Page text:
Warming miriplatin had an impact on TE grades. TE grades were significantly higher in the warmed miriplatin group than in the nonwarmed miriplatin group (; Figure 2). In the nonwarmed miriplatin group, 4 lesions were classified as TE 4 (12.5%), 0 as TE 3 (0%), 5 as TE 2 (15.6%), and 23 as TE 1 (71.9%); thus, ORR and DCR were 12.5% and 28.1%, respectively. In contrast, in the warmed miriplatin group, 29 lesions were classified as TE 4 (34.1%), 5 as TE 3 (5.9%), 8 as TE 2 (9.4%), and 43 as TE 1 (50.6%); thus, ORR and DCR were 40.0% and 49.4%, respectively. ORR was significantly higher in the warmed group (), while there was no significant difference in DCR (). TACE using both nonwarmed miriplatin and warmed miriplatin was performed on 3 nodules. TE 1 was obtained in all cases after TACE using nonwarmed miriplatin. Treatment effect improved to TE 4 in 1 case (Figure 3); however, no improvement was observed in the other 2 nodules after TACE using warmed miriplatin. No significant difference was observed in the amount of administered miriplatin ( mg in the nonwarmed miriplatin group versus mg in the warmed miriplatin group; ).
Logistic regression analysis revealed that warming miriplatin had a significant impact on ORR (odds ratio, 12.35; 95% confidence interval, 2.90–90.0; ; Table 2). Other factors did not have a significant impact on ORR.
Since significant difference was observed in previous treatment history and preoperative severe arterial damage, two-way ANOVA test was performed to reveal interaction between these factors and warming miriplatin. No significant interaction was observed between previous treatment history and warming miriplatin () and between preoperative severe hepatic arterial damage and warming miriplatin ().
3.3. Angiographic Evaluation after TACE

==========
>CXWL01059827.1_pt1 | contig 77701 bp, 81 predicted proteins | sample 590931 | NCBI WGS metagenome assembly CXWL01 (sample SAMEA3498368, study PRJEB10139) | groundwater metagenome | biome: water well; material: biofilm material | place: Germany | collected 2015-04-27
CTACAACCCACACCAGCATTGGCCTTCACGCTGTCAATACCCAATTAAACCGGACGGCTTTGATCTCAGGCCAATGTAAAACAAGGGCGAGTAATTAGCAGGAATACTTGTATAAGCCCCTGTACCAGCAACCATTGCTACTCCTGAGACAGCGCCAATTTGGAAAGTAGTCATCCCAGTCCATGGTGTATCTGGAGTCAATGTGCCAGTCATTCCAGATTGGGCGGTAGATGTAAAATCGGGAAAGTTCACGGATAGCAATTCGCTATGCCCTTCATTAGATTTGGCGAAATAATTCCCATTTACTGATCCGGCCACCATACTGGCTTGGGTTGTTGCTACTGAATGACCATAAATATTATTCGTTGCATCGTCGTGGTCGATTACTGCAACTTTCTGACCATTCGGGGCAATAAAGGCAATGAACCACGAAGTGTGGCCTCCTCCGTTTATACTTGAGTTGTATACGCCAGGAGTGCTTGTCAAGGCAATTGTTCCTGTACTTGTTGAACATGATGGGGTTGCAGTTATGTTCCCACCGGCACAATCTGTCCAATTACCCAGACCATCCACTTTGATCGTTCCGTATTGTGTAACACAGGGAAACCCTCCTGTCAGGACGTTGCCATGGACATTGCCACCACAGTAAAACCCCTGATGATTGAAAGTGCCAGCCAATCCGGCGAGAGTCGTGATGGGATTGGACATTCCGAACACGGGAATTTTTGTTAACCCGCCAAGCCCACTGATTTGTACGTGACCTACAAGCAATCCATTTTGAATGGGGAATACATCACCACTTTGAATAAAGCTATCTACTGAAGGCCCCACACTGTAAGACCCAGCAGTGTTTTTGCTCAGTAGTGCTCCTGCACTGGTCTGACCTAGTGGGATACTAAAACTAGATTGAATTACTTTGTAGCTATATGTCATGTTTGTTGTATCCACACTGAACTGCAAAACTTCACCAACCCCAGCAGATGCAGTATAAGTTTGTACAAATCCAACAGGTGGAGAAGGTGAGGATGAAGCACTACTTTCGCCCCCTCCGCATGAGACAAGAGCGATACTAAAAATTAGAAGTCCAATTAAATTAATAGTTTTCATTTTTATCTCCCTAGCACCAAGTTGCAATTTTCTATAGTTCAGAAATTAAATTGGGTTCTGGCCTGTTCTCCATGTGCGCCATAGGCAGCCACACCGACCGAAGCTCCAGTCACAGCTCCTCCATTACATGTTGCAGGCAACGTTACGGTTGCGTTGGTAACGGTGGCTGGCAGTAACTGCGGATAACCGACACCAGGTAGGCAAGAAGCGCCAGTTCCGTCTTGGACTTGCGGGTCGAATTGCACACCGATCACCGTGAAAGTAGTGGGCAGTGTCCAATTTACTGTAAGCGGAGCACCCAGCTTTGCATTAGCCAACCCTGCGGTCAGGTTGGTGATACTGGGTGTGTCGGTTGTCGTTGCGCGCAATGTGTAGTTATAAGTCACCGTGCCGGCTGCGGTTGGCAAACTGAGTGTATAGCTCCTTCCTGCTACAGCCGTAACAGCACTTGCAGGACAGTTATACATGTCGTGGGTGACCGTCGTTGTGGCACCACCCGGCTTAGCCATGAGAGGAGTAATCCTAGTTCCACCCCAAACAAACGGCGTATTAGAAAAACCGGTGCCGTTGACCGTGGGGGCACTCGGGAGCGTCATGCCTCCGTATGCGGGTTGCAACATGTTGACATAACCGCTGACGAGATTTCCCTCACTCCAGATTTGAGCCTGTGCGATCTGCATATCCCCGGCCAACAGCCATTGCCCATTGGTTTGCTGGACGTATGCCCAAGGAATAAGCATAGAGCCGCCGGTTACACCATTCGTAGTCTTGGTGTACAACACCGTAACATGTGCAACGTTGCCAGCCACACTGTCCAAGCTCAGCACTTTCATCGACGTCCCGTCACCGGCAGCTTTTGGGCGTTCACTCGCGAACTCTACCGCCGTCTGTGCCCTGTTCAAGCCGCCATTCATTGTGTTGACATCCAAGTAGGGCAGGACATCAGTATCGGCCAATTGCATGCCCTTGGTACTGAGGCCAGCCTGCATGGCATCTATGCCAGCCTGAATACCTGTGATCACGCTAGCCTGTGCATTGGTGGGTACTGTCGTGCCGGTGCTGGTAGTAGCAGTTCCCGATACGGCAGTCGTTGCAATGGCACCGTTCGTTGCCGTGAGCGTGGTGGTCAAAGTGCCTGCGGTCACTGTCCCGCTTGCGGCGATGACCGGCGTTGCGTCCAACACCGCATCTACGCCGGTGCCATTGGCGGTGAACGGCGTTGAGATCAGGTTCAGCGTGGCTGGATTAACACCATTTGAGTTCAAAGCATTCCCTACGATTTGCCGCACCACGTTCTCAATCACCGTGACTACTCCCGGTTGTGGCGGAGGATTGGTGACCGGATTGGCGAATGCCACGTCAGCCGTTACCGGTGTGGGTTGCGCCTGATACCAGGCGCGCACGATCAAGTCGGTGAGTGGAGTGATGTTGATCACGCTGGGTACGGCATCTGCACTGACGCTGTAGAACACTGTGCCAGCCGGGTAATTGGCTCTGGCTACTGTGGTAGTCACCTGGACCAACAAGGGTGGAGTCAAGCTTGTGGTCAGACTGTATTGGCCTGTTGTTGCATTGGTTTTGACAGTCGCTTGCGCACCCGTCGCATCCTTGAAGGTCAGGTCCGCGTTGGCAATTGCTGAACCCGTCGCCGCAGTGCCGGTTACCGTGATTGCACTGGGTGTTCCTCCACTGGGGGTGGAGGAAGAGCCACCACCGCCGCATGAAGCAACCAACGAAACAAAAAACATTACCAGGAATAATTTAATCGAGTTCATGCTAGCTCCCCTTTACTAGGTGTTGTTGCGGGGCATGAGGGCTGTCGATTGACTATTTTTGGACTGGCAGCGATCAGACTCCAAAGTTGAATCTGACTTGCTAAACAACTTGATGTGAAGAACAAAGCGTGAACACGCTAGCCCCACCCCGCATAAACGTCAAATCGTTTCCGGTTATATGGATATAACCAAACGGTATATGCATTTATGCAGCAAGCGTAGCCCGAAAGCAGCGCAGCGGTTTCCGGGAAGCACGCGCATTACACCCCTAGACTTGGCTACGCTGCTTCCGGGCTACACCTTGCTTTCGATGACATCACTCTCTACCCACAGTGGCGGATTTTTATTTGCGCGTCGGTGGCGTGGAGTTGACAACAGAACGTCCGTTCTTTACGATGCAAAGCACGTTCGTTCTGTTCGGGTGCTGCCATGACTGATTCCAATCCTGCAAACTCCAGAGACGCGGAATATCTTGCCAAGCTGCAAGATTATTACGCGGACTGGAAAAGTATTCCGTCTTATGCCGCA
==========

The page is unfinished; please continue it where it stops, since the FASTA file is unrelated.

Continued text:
Forty-three cases were included in the epirubicin/cisplatin treatment group. Thirty cases were included in the nonwarmed miriplatin group, considering 8 cases in the warmed miriplatin group with past treatment history using nonwarmed miriplatin. Postoperative angiography was not available in 12 cases in the warmed miriplatin group; therefore, 46 cases were included.
Discrepancy in arterial damage grade evaluation was observed in 7 cases, while that in arterial damage level evaluation was observed in 2 cases with the epirubicin/cisplatin group (κ value: 0.71 and 0.77, resp.). Discrepancy in arterial damage grade evaluation was observed in 2 cases with both nonwarmed and warmed miriplatin groups (κ value: 0.85 and 0.70, resp.). Agreement on arterial damage level was obtained in all cases with the nonwarmed and warmed miriplatin groups. Agreement on A-P shunt formation was obtained in all cases with all groups. Discrepancy in the findings was discussed by two observers and consensus was formed in all cases.
According to the consensus, severe arterial damage was observed in 12 of 43 cases (27.9%) with the epirubicin/cisplatin group, in 2 of 30 cases (6.7%) with the nonwarmed miriplatin group, and in 0 of 46 cases (0%) with the warmed miriplatin group (Table 3). There was no significant difference in the number of treatment sessions ().